Influential author joins ASU to direct new law project
Joel Garreau, an astute observer and interpreter of human nature and its interface with emerging technologies, has been appointed the Lincoln Professor of Law, Culture and Values at Arizona State University, according to Paul Schiff Berman, Dean of the Sandra Day O'Connor College of Law.
Garreau will direct a new enterprise at the College of Law, The Prevail Project: Wise Governance for Challenging Futures, and will be an Affiliated Faculty member in the ASU Consortium for Science, Policy & Outcomes (CSPO). His appointment is effective in January 2010.
"Joel Garreau is a true visionary," Berman said. "He will be a major addition to our Center for Law, Science, and Innovation, linking the extraordinary work in science law and policy being done here to the broader national and international policy audience. His new think tank promises to be at the cutting edge of thought about how our humanity can be maintained amidst rapidly growing scientific innovation."
Garreau is a former longtime editor and reporter at The Washington Post, principal of The Garreau Group, an extensive network of sources tasked with understanding world culture and values, and author of several books, including the provocative Radical Evolution: The Promise and Peril of Enhancing our Minds, Our Bodies -- And What it Means to be Human.
"I'm interested in understanding who we are, how we got that way and where we're headed, and I'm intrigued by ASU because it has a lot of people who are actively making the future, creating novel life forms and thinking about what this means to society," Garreau said. "ASU has the makers and it has the arm wavers, like me, and it has managed to break down the silos between the two, and that's very unusual. It doesn't happen at Harvard, and it doesn't happen at Berkeley."
As director of The Prevail Project, Garreau will build upon a concept he introduced in Radical Evolution, which takes an unprecedented look at the hinge in history at which the human race has arrived. In the past, technology was used to alter man's environment, but for the first time, he explains, species-changing technologies are modifying people, their minds, metabolisms and children.
"The critical issue, of course, is not technology, but where all this takes society," says Garreau, who provides three scenarios - Heaven, Hell and Prevail.
"In the Prevail scenario, what really matters - as always - is not how many transistors we get to talk to each other, but how many ornery, imaginative, unpredictable human beings we can bring together to arrive at surprising ways to co-evolve with our challenges," he explains. "Only in this bottom-up way will humans really control their destinies, rather than have them controlled by our creations."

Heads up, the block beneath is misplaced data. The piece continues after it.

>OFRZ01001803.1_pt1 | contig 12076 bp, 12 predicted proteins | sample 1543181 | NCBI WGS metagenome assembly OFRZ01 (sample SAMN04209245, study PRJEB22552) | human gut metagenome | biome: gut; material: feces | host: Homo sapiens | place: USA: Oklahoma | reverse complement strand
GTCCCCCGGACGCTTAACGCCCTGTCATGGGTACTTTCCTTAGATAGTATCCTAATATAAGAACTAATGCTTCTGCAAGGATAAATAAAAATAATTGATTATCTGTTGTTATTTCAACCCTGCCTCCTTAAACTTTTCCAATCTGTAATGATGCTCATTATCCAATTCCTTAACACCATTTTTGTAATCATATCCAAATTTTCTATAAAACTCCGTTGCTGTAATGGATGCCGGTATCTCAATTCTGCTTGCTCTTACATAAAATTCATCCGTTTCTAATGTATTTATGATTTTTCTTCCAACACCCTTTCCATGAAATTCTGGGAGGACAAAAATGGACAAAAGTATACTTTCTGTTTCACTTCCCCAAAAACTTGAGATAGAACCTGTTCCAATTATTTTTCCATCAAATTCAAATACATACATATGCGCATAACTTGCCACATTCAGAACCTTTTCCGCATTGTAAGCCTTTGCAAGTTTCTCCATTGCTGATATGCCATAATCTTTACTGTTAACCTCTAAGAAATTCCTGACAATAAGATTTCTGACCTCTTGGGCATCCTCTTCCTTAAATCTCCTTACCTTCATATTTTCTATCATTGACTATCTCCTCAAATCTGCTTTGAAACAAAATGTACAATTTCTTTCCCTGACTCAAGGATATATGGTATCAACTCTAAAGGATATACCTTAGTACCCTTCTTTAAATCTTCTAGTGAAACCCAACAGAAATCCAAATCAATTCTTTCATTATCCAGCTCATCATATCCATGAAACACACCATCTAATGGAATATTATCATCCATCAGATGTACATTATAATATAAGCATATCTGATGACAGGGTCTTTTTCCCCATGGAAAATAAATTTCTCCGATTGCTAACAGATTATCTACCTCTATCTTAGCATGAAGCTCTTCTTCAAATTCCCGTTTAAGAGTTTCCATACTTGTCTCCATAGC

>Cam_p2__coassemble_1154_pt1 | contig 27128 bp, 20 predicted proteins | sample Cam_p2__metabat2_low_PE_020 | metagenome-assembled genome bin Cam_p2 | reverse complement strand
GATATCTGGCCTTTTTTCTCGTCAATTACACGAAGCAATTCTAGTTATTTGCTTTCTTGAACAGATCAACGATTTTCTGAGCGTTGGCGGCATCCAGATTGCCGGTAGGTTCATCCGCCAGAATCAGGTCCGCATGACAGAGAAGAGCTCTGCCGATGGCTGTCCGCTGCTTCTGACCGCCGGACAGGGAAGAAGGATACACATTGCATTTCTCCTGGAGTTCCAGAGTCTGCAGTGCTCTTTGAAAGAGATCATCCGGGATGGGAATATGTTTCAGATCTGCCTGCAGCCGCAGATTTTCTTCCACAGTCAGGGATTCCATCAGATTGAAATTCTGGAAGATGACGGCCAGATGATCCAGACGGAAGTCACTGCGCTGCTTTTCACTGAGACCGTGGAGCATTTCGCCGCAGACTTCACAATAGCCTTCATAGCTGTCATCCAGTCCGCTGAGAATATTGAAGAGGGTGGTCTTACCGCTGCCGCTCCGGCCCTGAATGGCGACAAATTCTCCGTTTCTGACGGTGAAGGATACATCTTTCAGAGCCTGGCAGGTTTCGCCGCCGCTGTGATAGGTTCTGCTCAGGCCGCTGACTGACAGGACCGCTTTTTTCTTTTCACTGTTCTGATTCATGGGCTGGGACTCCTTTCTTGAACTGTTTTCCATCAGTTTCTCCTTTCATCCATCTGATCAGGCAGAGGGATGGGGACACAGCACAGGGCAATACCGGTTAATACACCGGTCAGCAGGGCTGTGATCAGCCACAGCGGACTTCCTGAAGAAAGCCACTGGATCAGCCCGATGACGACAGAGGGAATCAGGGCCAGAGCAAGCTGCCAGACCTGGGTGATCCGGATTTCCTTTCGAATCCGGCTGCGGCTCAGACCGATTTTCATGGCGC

The Prevail Project is a collaborative effort to collect the early warning signs that such a future is perhaps on the horizon, Garreau says.
Peter French, Director of the ASU Lincoln Center for Applied Ethics, said Garreau is a outstanding writer with a stellar grasp of technology and an impressive network of contacts in the world of culture and values.
"The recent development of his book on radical science plays into the major research topics we are bursting in - military operations, national security and especially in the area of human enhancement," French said. "Joel has the opportunity to make that research available to a much broader community and to interface with the general public in a way that perhaps others might have some difficulty with."
Garreau said he is looking forward to working with ASU faculty on the Lincoln Center-managed Consortium on Emerging Technologies, Military Operations and National Security. It is exploring new weapons and means of fighting wars, including enhanced human and robotic soldiers, which could bring profound changes to all aspects of society and introduce ethical dilemmas that haven't been thought about yet. Garreau and others will use the research to understand the broader implications of emerging technologies for military operations and national security.
"We're asking questions about emerging technologies and their ethical and strategic problems - imagine if we had asked these questions in 1944 before we dropped the first nuclear bomb?" he says. "It's great to see someone thinking this through."
David Guston, CSPO's Co-Director, and Director of the Center for Nanotechnology in Society at ASU, said Garreau will complement ongoing research there into the technical and social changes emerging technologies may bring. Garreau's ideas and connections also will likely steer the Consortium in new directions, Guston said.
"Joel provides another face to the activities that we have been developing in anticipatory governance of nanotechnology, an ensemble of techniques around foresight, engagement and integration," Guston said. "He has been collaborating with us in that regard for the past couple of years, and he is an important player in the field."
Garreau's intellectual network in the Washington, D.C., where CSPO's other office is headquartered, also will be a great asset for the Consortium, said Co-Director Daniel Sarewitz.
"CSPO is very much about understanding and governing technical and scientific change for the benefit of society," Sarewitz said. "Joel will be helping us to develop a capacity to more usefully think about the social implications of emerging technologies - he has amazing talents in these areas."
Judy Nichols, mailto:Judith.Nichols@asu.edu"> color="#0000ff">Judith.Nichols@asu.edu
Sandra Day O’Connor College of Law